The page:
Ascender’s collages present liquid and mystical, often downright unreal surrealism (I know how strange that sounds) with consistently incorporated urban insignia and allusions. It would probably be correct to say that the latter is organized in the manner of the former — and so the artist may be communicating her take on modern life, proponing both chaos and hierarchy. Ascender composes an original visual idiom when intermixing those. Because the art form included contemporary icons and symbols from its inception, composition and organization have taken on extra creative value — and the artist discovered her own language while maximally exploiting it. The result is a series of captivating works of art.
Universally captivating, I should say. I learned from the Discovery Channel that human brains are programmed to recognize faces, that there is a specific part of our brain designed just for that particular task. I could not say if Jacquelyn Berl watched the same show, I could guess that she didn’t, but her collages show an intuitive understanding of that concept nevertheless. There are faces, mostly female and attractive, that constitute the visual framework of the each piece. The viewer is being lured into the world of a particular collage by a scientific proxy, only later to realize that the temptress has a particular artistic meaning. Well, that’s not surprising. Artist are always one step ahead of the scientists, no matter what the latter might claim.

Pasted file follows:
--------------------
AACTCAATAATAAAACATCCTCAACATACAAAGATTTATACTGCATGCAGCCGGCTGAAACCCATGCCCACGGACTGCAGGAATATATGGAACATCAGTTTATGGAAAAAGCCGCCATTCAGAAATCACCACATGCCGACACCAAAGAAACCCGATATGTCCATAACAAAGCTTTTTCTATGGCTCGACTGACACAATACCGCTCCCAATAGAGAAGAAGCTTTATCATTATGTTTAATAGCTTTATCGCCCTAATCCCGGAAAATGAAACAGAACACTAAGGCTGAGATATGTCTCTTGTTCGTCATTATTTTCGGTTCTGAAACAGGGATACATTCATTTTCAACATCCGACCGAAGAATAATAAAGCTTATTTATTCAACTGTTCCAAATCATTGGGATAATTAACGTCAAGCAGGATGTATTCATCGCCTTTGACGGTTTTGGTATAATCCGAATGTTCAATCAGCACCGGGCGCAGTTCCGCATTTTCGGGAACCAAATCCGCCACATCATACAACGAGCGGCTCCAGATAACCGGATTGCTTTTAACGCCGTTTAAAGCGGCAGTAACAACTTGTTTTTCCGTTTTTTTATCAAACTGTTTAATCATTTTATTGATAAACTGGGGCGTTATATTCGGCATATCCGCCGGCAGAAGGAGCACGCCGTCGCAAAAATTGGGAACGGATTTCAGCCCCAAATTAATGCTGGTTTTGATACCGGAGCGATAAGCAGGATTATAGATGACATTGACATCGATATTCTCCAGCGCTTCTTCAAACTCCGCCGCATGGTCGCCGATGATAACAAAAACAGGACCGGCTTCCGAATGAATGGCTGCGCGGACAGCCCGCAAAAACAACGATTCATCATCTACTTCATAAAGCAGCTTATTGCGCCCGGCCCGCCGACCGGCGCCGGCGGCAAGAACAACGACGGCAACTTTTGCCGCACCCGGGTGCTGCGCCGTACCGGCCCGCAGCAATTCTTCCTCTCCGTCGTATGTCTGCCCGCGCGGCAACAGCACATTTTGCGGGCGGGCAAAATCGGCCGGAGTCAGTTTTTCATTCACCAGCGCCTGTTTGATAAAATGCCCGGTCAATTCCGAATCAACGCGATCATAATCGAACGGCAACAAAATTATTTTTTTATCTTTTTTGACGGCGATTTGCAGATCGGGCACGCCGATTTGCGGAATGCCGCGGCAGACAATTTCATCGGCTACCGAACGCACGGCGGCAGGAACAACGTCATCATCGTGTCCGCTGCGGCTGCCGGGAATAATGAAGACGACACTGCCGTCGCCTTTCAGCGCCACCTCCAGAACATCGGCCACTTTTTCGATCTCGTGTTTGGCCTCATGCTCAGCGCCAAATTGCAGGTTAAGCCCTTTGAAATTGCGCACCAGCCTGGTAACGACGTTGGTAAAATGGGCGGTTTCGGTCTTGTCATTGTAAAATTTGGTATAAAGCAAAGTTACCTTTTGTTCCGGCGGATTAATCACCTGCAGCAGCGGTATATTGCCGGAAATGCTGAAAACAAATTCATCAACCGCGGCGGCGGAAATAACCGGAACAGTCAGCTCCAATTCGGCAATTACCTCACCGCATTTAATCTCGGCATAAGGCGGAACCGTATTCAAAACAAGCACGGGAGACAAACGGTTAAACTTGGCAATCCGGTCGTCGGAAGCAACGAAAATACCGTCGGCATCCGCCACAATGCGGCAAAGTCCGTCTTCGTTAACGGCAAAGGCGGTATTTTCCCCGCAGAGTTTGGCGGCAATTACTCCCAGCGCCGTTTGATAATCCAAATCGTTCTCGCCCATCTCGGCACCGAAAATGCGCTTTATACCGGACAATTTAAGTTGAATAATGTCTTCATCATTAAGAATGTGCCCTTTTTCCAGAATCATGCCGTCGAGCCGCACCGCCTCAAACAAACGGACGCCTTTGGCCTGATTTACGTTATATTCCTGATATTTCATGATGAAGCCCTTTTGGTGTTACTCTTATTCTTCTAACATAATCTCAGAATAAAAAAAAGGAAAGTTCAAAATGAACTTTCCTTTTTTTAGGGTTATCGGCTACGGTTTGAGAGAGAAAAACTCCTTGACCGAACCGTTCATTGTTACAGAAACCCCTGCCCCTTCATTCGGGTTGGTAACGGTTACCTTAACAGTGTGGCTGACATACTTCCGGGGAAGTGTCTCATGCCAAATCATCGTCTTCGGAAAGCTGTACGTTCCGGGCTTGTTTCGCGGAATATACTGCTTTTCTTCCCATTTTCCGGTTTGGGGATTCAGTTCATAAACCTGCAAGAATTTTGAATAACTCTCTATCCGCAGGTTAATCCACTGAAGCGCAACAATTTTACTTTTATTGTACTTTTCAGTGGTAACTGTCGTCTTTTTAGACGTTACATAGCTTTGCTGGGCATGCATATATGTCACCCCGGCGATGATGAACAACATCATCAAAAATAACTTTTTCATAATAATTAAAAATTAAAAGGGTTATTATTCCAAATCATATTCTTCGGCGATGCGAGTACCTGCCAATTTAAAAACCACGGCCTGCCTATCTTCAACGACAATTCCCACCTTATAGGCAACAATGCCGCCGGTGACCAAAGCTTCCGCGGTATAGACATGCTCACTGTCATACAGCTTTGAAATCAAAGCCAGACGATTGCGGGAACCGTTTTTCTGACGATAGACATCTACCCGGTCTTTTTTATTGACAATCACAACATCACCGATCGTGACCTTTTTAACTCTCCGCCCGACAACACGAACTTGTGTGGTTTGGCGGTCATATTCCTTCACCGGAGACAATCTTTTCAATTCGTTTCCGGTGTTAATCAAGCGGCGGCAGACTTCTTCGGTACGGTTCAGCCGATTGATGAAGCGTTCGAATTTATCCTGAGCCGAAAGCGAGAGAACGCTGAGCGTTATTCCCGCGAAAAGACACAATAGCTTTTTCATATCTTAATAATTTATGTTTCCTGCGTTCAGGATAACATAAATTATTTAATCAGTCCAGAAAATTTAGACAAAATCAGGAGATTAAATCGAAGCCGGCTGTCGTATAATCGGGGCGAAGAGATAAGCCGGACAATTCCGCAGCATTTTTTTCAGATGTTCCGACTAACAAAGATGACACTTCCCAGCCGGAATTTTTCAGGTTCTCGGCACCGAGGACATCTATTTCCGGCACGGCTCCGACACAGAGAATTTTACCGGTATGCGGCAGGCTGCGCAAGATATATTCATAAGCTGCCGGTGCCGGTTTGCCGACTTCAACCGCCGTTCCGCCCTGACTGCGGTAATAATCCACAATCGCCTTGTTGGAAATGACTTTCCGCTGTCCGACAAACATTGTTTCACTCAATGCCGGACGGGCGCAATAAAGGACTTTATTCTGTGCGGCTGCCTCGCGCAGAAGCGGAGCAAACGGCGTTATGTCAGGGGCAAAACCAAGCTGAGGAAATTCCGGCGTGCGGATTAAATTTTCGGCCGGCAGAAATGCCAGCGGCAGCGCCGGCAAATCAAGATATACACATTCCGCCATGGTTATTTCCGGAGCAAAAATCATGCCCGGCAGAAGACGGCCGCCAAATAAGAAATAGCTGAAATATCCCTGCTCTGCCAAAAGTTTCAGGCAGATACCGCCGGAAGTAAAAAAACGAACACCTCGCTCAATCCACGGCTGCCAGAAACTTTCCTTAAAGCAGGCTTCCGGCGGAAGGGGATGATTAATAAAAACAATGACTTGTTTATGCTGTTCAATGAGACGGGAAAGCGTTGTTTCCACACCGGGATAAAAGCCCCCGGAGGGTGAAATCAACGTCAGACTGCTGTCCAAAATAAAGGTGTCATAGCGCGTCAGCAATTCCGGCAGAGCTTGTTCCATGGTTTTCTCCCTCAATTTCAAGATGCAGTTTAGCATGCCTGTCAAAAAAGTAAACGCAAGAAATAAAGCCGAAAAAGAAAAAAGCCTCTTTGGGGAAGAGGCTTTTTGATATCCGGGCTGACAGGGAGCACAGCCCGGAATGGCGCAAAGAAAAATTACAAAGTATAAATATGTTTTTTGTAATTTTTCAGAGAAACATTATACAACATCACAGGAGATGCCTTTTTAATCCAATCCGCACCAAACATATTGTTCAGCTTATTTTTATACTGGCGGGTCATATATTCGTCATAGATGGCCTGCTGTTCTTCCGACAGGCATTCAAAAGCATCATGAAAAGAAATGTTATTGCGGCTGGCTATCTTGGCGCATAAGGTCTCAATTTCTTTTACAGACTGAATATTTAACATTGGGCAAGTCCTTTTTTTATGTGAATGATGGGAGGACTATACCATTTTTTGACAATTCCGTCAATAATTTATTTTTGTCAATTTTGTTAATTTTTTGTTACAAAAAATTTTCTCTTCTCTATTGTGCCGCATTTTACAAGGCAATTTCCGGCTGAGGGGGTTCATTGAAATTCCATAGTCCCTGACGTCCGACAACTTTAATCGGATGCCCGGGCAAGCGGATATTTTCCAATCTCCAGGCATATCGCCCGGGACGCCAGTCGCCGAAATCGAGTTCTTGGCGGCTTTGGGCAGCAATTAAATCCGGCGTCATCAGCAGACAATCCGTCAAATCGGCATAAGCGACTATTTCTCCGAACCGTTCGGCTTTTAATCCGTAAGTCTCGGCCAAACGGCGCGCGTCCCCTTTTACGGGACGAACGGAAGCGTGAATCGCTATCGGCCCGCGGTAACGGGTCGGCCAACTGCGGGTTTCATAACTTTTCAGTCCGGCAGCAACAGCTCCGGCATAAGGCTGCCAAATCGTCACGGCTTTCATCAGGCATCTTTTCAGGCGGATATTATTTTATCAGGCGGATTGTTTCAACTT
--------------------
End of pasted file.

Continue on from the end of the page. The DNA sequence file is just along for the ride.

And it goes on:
The generally monochromatic backgrounds, either cool and dark, or hot red instill a hypnotizing and relaxing, maybe even a drugging effect. The light, (though scarce) appropriately blurry and milky, concentrates on the edges, as an afterglow. Additional recurring motifs include masks and religious sculptural inlays. The sum of these elements creates a whirlwind of subconscious impacts, most of which, I personally find difficult to isolate and define — and this is the part of the appeal of the viewing and interpreting experience. It’s like taking a plunge into an oozy river, or, just sticking one’s toes in it — depending on the viewers’ commitment.
However, I think that the two mentioned basic qualities, though mixed, remain easily identifiable, reminding of the duality and the edge of our condition: we dwell in socially and physically (architecturally) structured environment, yet host ghosts, prejudice and anxiety in our psyches, and homes. Personally I find relief in such acknowledgment of the human condition. “Life is complicated,” the collages imply, and one cannot but agree. Once again I drift towards social commentary, but perhaps this is the most appropriate place for one — there are people and houses — all the prerequisites of what we know as “society.”